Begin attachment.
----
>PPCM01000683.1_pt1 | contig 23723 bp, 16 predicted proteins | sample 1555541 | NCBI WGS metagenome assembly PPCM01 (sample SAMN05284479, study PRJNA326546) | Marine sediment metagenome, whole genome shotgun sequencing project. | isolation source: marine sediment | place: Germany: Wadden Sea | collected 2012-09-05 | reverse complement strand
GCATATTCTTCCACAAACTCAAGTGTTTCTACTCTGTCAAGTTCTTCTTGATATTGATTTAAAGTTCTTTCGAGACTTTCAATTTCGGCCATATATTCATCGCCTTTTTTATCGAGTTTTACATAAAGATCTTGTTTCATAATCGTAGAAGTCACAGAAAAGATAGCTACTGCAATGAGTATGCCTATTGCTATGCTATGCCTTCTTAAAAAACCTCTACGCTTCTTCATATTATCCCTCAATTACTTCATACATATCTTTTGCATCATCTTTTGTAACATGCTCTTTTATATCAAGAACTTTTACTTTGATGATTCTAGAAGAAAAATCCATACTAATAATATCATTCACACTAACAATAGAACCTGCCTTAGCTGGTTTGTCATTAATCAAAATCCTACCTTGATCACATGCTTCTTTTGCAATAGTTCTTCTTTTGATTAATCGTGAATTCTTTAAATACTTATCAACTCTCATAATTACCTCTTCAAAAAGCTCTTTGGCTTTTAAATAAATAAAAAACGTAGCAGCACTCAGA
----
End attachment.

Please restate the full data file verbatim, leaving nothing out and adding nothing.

>PPCM01000683.1_pt1 | contig 23723 bp, 16 predicted proteins | sample 1555541 | NCBI WGS metagenome assembly PPCM01 (sample SAMN05284479, study PRJNA326546) | Marine sediment metagenome, whole genome shotgun sequencing project. | isolation source: marine sediment | place: Germany: Wadden Sea | collected 2012-09-05 | reverse complement strand
GCATATTCTTCCACAAACTCAAGTGTTTCTACTCTGTCAAGTTCTTCTTGATATTGATTTAAAGTTCTTTCGAGACTTTCAATTTCGGCCATATATTCATCGCCTTTTTTATCGAGTTTTACATAAAGATCTTGTTTCATAATCGTAGAAGTCACAGAAAAGATAGCTACTGCAATGAGTATGCCTATTGCTATGCTATGCCTTCTTAAAAAACCTCTACGCTTCTTCATATTATCCCTCAATTACTTCATACATATCTTTTGCATCATCTTTTGTAACATGCTCTTTTATATCAAGAACTTTTACTTTGATGATTCTAGAAGAAAAATCCATACTAATAATATCATTCACACTAACAATAGAACCTGCCTTAGCTGGTTTGTCATTAATCAAAATCCTACCTTGATCACATGCTTCTTTTGCAATAGTTCTTCTTTTGATTAATCGTGAATTCTTTAAATACTTATCAACTCTCATAATTACCTCTTCAAAAAGCTCTTTGGCTTTTAAATAAATAAAAAACGTAGCAGCACTCAGA